Friday, December 7, 2007

It's apartheid in Malaysia, says poet Sharanya

It’s apartheid, says poet who fled Malaysia

22-yr-old Sharanya talks about the plight of Indians

HONG KONG: As a celebrated bilingual poet, Sharanya Manivannan, 22, knows the searing power of words.

Yet, as an ethnic Indian-Sri Lankan who lived in Malaysia for 17 years — and fled to India last month to escape systematic racial harassment — she finds even the most powerful words hopelessly inadequate to describe the plight of Indians there.

“What is happening [to Indians] in Malaysia,” Sharanya told DNA from her Chennai home, “is nothing less than formal apartheid.”

Strong words, particularly when you consider that Sharanya doesn’t exactly come from the “bottom of the pyramid”. Her grandfather was a former Sri Lankan High Commissioner to Malaysia.

On Sunday, ethnic Indians’ pent-up anger over Malaysia’s Constitution-sanctioned discrimination spilled over on to the streets.

This drew international attention to the dirty truths that lie beneath picture-postcard images of “multicultural Malaysia”.

To go behind the headline-grabbing news of temple demolitions and rising Islamo-fascism in the country and get a first-hand account of how this discrimination manifests itself in day-to-day life, DNA spoke to Sharanya.

“Article 153 of the Malaysian Constitution explicitly privileges Malay Muslims above all other ethnicities – principally ethnic Indians [of whom Tamils make up the largest number] and Chinese. Indians have drawn the shortest stick owing to a number of historical and economic forces. In the absence of economic clout, which the Chinese arguably possess, ethnic Indians are the most disadvantaged. In the first place, large groups of Indians came to British Malay as coolies, in servitude.

“To this day, the United Malay Nationals Organisation (the largest constituent of the coalition that has ruled Malaysia since independence in 1957) upholds the concept of ‘Ketuanan Melayu’ (Malay Supremacy) ostensibly to “uphold racial harmony”. That so absurd a concept as racial supremacy – and the expectation of kowtowing to a certain race to maintain general order – can exist in the modern world is perplexing.

“Then there’s the Bumiputera (literally, ‘prince of the earth’) policy, instituted at independence: it allows Malays a large, race-based quota to enter universities, entitles them to ‘discounts’ on land or property purchases, and other quotas including in civil service jobs, government contracts and private business. Officially, the Bumiputera policy is supposed to protect indigenous minorities too, but in practice non-Muslims cannot actualise this privilege. (Ironically, Bumi (earth) and putera (prince) are Sanskrit words, derived from India!)

“You ask me how this discrimination manifests itself. Where shall I begin? On a day-to-day basis, the derogatory word keling (sort of an ‘n’ word) is still widely used to describe Indians. The Tamil language and Indian accents are mocked so commonly that it’s a part of pop culture. I have ethnic Indian friends who are fifth- or six-generation Malaysian. They are not Indian; Malaysia is their country, and ought to be their home. But they frequently hear bigoted statements along the lines of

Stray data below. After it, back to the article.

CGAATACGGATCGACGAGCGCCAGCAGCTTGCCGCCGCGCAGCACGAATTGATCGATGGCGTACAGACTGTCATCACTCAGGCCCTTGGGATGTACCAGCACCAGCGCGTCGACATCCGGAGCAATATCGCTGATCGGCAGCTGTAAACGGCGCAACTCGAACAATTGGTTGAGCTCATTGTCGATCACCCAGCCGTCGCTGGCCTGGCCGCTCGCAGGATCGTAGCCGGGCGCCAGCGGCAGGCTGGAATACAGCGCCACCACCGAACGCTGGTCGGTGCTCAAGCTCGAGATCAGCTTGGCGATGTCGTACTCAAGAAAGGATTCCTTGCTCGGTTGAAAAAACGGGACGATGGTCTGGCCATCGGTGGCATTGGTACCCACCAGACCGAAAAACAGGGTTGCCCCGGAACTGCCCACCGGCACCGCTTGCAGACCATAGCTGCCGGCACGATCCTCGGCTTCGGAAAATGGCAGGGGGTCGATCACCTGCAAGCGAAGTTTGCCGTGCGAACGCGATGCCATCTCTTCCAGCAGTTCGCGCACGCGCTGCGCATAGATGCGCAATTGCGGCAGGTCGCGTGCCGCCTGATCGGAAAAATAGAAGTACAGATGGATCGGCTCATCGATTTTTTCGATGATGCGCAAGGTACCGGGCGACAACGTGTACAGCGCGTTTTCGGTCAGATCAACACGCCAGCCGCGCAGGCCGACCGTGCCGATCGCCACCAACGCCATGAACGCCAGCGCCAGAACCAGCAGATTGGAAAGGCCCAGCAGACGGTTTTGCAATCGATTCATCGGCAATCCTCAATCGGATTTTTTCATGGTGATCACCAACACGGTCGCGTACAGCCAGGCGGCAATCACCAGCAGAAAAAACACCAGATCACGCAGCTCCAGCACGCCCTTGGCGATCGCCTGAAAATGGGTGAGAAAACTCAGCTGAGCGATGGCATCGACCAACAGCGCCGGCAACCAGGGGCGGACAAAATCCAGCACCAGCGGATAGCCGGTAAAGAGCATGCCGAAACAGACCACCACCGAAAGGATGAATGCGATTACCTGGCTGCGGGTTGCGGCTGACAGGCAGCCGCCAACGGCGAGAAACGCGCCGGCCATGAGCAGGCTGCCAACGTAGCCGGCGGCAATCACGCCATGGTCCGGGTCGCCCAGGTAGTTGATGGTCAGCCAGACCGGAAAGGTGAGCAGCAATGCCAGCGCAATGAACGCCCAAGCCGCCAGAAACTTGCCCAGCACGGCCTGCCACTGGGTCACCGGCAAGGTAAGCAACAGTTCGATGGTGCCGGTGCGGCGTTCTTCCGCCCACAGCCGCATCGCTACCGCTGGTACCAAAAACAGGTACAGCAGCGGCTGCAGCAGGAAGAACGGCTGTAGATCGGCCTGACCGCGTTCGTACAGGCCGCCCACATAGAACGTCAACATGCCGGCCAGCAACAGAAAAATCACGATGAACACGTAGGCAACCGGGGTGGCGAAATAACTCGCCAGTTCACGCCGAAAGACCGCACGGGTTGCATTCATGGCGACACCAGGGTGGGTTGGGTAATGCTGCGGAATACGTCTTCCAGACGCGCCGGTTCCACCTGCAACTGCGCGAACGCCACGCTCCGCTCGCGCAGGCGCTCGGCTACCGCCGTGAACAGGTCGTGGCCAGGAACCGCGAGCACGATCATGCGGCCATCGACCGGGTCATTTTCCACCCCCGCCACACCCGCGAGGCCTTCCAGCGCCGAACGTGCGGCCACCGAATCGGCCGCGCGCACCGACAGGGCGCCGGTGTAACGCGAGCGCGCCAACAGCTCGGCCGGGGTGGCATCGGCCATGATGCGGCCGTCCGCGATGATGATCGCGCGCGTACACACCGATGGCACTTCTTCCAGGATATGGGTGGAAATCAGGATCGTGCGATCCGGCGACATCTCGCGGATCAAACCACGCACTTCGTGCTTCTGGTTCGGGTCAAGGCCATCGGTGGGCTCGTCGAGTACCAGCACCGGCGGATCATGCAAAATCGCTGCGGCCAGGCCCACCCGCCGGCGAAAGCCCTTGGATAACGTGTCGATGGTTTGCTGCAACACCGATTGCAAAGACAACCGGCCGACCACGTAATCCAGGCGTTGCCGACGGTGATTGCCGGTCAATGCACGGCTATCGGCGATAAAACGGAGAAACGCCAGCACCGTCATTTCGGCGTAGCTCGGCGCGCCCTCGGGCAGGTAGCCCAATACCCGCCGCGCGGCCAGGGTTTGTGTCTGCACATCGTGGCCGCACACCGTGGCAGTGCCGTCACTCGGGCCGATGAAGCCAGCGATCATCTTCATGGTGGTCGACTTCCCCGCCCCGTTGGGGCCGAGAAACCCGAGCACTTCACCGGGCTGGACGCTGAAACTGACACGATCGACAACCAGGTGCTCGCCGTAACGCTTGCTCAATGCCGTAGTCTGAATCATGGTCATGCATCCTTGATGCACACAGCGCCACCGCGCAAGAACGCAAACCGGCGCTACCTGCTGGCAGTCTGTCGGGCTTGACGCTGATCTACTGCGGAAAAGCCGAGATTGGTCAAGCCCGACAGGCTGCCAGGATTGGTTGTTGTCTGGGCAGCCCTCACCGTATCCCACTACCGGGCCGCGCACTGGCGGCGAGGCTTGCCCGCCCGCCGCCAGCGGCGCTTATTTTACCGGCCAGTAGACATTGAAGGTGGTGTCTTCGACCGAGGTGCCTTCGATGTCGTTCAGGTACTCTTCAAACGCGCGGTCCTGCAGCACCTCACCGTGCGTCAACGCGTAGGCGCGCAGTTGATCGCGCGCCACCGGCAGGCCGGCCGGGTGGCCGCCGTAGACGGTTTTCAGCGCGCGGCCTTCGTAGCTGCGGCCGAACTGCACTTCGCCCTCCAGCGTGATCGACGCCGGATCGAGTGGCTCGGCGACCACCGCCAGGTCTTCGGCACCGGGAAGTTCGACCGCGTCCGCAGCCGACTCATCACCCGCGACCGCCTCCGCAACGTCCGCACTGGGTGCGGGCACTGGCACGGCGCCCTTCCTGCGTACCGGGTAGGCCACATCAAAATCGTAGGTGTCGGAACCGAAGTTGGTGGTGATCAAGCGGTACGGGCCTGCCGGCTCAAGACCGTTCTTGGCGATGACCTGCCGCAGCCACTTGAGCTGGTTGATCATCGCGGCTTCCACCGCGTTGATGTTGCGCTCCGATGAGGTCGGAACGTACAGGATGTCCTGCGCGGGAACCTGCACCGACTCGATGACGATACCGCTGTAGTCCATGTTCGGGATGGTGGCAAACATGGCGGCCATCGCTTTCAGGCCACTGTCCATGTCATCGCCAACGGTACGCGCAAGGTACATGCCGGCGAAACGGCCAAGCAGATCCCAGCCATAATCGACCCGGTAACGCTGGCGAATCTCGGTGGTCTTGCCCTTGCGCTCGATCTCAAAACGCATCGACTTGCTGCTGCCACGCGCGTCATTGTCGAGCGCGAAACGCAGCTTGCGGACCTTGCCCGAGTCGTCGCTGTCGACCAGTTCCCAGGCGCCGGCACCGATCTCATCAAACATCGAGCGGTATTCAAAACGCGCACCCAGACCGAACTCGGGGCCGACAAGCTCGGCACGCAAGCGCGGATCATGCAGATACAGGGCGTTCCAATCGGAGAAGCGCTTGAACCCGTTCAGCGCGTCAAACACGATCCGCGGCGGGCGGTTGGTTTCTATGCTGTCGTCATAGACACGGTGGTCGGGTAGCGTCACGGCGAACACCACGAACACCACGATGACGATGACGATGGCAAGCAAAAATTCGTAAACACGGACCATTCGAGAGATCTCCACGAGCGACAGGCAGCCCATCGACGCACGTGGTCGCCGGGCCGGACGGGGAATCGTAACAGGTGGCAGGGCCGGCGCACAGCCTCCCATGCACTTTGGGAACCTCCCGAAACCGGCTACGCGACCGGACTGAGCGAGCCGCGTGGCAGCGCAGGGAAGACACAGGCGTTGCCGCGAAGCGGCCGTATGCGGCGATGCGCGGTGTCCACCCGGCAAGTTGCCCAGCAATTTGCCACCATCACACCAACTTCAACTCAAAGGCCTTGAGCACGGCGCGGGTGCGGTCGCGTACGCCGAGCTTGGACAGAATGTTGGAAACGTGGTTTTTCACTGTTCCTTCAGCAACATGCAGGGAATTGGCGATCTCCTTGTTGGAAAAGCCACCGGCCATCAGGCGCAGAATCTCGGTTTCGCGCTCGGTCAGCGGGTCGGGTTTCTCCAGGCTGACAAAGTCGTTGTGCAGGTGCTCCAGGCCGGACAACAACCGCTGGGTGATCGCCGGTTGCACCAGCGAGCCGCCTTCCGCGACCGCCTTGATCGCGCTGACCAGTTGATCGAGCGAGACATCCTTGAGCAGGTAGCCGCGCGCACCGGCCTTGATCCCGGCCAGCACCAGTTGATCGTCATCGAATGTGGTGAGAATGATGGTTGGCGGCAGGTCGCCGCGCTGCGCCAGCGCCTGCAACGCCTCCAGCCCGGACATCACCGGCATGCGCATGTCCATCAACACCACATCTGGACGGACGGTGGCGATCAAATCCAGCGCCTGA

“Indians should go back to India.”

“But let’s go beyond cultural stereotyping and name-calling. In recent times, there have been several instances of “body-snatching”: the corpses of Hindu men have been taken away from their families by authorities and their last rites performed according to Muslim tradition. Countless temples have been demolished, and idols smashed – oftentimes in the middle of prayer sessions – and devotees have been attacked. It’s not just about reclaiming squatter land, as the authorities claim; it’s to say: the ways of your people are not welcome in this land.

“In April 2006, while still a student in Kuala Lumpur, I wrote an open letter to Prime Minister Manmohan Singh on my blog (, calling upon the Indian government to speak out on this issue of clear religious and ethnic discrimination in the same way that it had responded to the Danish cartoons parodying Prophet Mohammed.

“I wrote that letter because what is happening in Malaysia is nothing less than formal apartheid. The fact that its Tourism Board promotes a picture postcard image of multi-culturalism is rather audacious. You have to understand that I say all this as a person who loves Malaysia, but who was forced to leave.

“Last year, my grandfather, a former High Commissioner, had a passport thrown at his face and was shouted at by a Malay officer at the Malaysian Consulate in Chennai! I myself have been harassed at Malaysian immigration checkpoints on countless occasions, while always travelling legally. And after one particularly bad interrogation at immigration, I knew that if I did not make the choice to leave, I would probably be deported. I think I was right, considering the events of the past few days.”

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